Since the sport was founded in 1892 by James Naismith at Springfield College in Springfield, Massachusetts, basketball uniforms have changed more than any other sport in history. In fact, a review of the history of basketball uniforms shows that players have worn everything from trousers to
turtlenecks to the satin shorts that are familiar today.
Although players began landing a ball in an upside-down peach basket in 1891, official rules for the sport were not devised until 1892. For the first eight years the sport was played, baggy trousers and wool undershirts were what the players commonly wore, mostly because that was their attire each day. In the early 1920s, as the game grew more popular on college campuses, league officials decided to coordinate what players wore to avoid the ball being passed to a player of the opposing team.
The history of basketball uniforms shows more coordination among players between 1920 and 1940 as they began wearing mid-length shorts and jerseys made of wool. The shirts were fastened like a current-day body suit to keep them from becoming untucked. Spalding created some of the first padded shorts worn by basketball players during this era. Women and children were required to wear kneepads during basketball games.
With the advent of synthetic materials, the history of basketball uniforms took another turn as the hot, difficult-to-launder wool uniforms were replaced by thinner polyester and nylon versions. The pants grew shorter, becoming brief-style by the mid 1960s, while the shirts became track-style jerseys. During the 1950s, players wore belts with their satin shorts. The belts were eliminated in the 1960s, and elastic waistbands added.
As the freestyle era of the 1960s began, basketball uniforms took on another look, becoming tighter and more form fitting. Players wore longer, striped tube socks during games, and headbands became common in order to keep longer hairstyles out of the eyes of players. MacGregor Sand-Knit became the official NBA outfitter in 1982, providing a cotton/polyester blend uniform that was more comfortable. It was during this era that jerseys grew more colorful as well. By the mid 1970s, satin shorts were replaced by pinhole mesh material and jerseys became looser to allow for better player movement.
In 1987, Michael Jordan requested that the sports manufacturer Champion, who made all NBA uniforms at the time, make his shorts in a longer version. He wanted something to hold onto when he bent over on the court, out of breath from playing. The following year, Champion created the uniform version that is used today. Adidas became the official NBA uniform provider in the mid 2000s, and in 2013, the Warriors became the first NBA team to wear jerseys with sleeves.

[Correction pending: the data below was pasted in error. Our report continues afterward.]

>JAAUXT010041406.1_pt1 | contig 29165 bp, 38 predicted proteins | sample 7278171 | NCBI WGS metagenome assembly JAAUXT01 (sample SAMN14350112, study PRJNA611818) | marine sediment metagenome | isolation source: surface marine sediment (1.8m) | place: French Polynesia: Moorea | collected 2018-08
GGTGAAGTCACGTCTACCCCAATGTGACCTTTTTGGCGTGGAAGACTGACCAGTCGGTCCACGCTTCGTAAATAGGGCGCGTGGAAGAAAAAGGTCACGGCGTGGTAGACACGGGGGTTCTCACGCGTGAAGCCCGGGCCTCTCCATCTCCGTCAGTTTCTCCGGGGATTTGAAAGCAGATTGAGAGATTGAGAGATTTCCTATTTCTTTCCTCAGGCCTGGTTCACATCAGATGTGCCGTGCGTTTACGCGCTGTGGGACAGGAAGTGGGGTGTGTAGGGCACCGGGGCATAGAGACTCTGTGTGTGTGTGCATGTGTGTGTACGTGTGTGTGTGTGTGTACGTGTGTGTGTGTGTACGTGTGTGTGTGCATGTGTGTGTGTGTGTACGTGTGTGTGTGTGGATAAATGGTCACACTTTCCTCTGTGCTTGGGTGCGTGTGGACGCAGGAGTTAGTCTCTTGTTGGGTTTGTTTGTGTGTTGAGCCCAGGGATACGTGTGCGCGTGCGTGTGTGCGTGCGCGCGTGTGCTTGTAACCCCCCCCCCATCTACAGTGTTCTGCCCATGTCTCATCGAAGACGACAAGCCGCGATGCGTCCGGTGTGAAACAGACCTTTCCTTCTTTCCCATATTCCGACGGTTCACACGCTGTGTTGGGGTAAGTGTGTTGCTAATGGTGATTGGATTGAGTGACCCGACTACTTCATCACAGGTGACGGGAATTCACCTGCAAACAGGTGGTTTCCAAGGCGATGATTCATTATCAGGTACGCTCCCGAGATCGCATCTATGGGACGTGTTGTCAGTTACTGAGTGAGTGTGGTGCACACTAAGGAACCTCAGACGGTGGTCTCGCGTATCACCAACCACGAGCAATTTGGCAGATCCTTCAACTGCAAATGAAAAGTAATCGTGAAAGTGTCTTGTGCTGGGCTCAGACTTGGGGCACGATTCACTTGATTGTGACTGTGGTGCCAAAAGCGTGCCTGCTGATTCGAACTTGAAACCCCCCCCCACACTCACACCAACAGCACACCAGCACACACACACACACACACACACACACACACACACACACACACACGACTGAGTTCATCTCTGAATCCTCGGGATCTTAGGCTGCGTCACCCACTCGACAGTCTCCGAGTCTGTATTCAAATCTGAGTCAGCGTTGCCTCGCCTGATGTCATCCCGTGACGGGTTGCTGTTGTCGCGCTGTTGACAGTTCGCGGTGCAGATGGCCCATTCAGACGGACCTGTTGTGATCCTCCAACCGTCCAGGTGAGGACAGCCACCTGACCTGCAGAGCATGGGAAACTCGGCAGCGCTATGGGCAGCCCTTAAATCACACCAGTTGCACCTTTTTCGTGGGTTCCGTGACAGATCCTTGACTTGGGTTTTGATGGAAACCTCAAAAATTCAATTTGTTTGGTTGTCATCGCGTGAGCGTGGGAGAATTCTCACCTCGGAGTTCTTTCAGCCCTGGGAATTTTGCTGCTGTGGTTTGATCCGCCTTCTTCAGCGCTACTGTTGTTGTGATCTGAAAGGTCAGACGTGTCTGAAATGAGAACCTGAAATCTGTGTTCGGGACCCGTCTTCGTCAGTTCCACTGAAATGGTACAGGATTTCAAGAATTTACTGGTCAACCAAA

A little before or after the 2000’s, the evolution of basketball uniforms switched to customization methods. Screen printing became a less popular choice due to the popularity of sublimated basketball uniforms- the process by which ink is directly transferred in the fabric instead of over it. It is hard to pin point exactly when sublimated basketball uniforms started penetrating AAU courts all over the US. While sublimation technology started way back in the 20s for commercial printing of plastics and acrylics, it was not until the 50’s that was used for polyester fabrics. By the mid-70s, NASA developed the first computer based sublimation system and around the year 2000, it started penetrating the sports apparel industry. Initially more expensive to produce than traditional tackle twill uniforms, advances in technology and mass production has now allowed it to be the product of choice for a typical AAU or youth basketball team looking to customize their own look without breaking the bank. Sublimation allowed a team to use colors not available in standard fabric dye lots such as cardinal red, vegas gold, Texas orange, neon pink and all the shades in between.
With the onset of software and manufacturing technology, competitive companies like Allen Sportswear have empowered coaches and players to come up with their unique look for their basketball uniforms by choosing current trends or throw back options like slim fit basketball jerseys and customizable basketball shorts inseams. It’s wide selection of basketball uniform designs include v-neck or self material cut, traditional sleeveless basketball jerseys or old school short sleeved basketball jerseys, racerback or womens cut for girls basketball uniforms, and lightweight reversible basketball uniforms. It’s real time online builder allows the basketball coach or player to choose from standard and custom colors, pick any lettering or numbering font, choose from stock mascots or upload their own team logos, add sublimated patterns, adjust opacity and gradient and upgrade to a neck notch with initials. The power of personalization has exploded the growth of the consumer industry from cars to key chains, and basketball uniforms are not exempt.
The “loose” basketball jerseys and longer basketball shorts trend pretty muck stuck on and off the court with current basketball uniform designs showing the NBA, colleges and high schools still prefering the traditional tackle twill uniforms and the cut and sew patterns versus the more cost effective sublimated basketball uniforms, but with fully custom manufacturers such as Allen Sportswear, customers now have the ability to pick from both application methods or combine them to come up with the best of both worlds for their teams.